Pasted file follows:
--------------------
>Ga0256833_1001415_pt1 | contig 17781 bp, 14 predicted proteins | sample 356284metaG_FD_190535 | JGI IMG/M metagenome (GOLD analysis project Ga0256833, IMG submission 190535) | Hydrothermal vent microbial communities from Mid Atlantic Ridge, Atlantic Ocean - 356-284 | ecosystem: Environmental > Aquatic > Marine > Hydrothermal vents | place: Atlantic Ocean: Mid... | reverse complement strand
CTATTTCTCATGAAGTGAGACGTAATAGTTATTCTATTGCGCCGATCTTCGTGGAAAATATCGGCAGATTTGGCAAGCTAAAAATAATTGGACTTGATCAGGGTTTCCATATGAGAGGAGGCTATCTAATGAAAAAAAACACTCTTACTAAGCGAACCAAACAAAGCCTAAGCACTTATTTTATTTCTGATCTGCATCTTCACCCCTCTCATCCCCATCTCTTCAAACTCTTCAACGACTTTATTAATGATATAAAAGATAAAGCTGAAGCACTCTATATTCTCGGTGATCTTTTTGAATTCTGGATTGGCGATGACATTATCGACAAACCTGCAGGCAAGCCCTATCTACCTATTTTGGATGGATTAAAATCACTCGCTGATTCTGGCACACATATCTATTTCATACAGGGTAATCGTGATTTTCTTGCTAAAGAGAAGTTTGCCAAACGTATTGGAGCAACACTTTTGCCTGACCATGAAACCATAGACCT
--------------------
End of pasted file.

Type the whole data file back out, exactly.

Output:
>Ga0256833_1001415_pt1 | contig 17781 bp, 14 predicted proteins | sample 356284metaG_FD_190535 | JGI IMG/M metagenome (GOLD analysis project Ga0256833, IMG submission 190535) | Hydrothermal vent microbial communities from Mid Atlantic Ridge, Atlantic Ocean - 356-284 | ecosystem: Environmental > Aquatic > Marine > Hydrothermal vents | place: Atlantic Ocean: Mid... | reverse complement strand
CTATTTCTCATGAAGTGAGACGTAATAGTTATTCTATTGCGCCGATCTTCGTGGAAAATATCGGCAGATTTGGCAAGCTAAAAATAATTGGACTTGATCAGGGTTTCCATATGAGAGGAGGCTATCTAATGAAAAAAAACACTCTTACTAAGCGAACCAAACAAAGCCTAAGCACTTATTTTATTTCTGATCTGCATCTTCACCCCTCTCATCCCCATCTCTTCAAACTCTTCAACGACTTTATTAATGATATAAAAGATAAAGCTGAAGCACTCTATATTCTCGGTGATCTTTTTGAATTCTGGATTGGCGATGACATTATCGACAAACCTGCAGGCAAGCCCTATCTACCTATTTTGGATGGATTAAAATCACTCGCTGATTCTGGCACACATATCTATTTCATACAGGGTAATCGTGATTTTCTTGCTAAAGAGAAGTTTGCCAAACGTATTGGAGCAACACTTTTGCCTGACCATGAAACCATAGACCT